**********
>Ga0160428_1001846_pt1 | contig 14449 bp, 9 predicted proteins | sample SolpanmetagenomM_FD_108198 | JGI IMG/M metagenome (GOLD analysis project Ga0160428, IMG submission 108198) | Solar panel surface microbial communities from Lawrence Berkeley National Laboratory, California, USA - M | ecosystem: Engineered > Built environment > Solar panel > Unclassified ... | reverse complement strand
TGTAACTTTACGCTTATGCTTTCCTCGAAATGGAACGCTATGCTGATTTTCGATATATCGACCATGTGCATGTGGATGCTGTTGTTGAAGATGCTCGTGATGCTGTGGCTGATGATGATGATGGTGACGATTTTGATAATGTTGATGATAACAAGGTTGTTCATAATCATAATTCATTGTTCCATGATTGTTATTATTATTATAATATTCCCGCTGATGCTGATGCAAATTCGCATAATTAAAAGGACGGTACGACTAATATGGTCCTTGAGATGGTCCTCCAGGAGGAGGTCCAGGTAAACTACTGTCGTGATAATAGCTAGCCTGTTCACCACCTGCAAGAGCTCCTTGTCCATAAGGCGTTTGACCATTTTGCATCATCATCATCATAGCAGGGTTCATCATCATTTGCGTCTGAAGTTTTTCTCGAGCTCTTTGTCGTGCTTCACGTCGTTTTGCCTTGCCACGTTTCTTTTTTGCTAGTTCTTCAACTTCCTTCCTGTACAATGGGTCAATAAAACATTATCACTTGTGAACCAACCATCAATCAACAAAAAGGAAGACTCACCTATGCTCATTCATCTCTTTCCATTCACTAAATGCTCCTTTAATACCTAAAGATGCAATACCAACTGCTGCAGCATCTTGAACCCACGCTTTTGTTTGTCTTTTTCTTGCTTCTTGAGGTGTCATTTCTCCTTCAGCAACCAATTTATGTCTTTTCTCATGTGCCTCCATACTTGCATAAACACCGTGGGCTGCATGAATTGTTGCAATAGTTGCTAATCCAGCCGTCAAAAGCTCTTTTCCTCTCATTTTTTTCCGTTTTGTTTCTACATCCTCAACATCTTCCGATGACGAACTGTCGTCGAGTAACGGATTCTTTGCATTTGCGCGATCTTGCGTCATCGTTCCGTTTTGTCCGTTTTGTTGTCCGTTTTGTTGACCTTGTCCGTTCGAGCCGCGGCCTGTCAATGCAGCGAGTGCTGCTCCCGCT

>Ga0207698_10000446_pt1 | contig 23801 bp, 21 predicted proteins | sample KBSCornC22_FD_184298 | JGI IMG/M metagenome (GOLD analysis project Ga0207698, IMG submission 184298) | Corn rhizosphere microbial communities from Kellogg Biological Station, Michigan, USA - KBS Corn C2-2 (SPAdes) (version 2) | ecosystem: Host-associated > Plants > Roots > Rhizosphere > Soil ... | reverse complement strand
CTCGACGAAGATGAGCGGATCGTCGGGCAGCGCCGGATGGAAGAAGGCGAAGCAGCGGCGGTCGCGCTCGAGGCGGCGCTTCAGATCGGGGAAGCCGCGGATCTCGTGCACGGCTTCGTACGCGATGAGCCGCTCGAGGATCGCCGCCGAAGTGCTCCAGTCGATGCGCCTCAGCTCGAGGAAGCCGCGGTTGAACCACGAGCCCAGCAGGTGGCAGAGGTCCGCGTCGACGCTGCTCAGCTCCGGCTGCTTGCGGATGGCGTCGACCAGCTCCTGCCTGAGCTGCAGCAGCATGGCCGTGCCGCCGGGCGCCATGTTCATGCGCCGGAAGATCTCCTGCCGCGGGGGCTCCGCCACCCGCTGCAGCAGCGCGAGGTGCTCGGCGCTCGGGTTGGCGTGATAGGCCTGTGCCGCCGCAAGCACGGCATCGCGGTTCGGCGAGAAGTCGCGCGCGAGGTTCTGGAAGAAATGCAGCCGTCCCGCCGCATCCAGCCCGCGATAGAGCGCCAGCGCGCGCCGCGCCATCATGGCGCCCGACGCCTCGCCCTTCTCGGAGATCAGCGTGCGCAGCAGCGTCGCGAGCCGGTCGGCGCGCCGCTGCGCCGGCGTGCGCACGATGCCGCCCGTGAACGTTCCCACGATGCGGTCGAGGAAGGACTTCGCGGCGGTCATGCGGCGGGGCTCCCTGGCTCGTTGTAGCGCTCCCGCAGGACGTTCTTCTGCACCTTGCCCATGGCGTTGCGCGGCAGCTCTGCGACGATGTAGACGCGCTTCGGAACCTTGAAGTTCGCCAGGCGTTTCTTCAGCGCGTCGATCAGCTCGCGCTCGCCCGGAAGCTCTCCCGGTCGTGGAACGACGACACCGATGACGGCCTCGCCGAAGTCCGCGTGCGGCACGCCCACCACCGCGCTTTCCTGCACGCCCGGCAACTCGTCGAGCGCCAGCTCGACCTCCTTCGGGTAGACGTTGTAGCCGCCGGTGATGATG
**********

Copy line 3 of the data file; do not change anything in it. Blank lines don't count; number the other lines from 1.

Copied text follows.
>Ga0207698_10000446_pt1 | contig 23801 bp, 21 predicted proteins | sample KBSCornC22_FD_184298 | JGI IMG/M metagenome (GOLD analysis project Ga0207698, IMG submission 184298) | Corn rhizosphere microbial communities from Kellogg Biological Station, Michigan, USA - KBS Corn C2-2 (SPAdes) (version 2) | ecosystem: Host-associated > Plants > Roots > Rhizosphere > Soil ... | reverse complement strand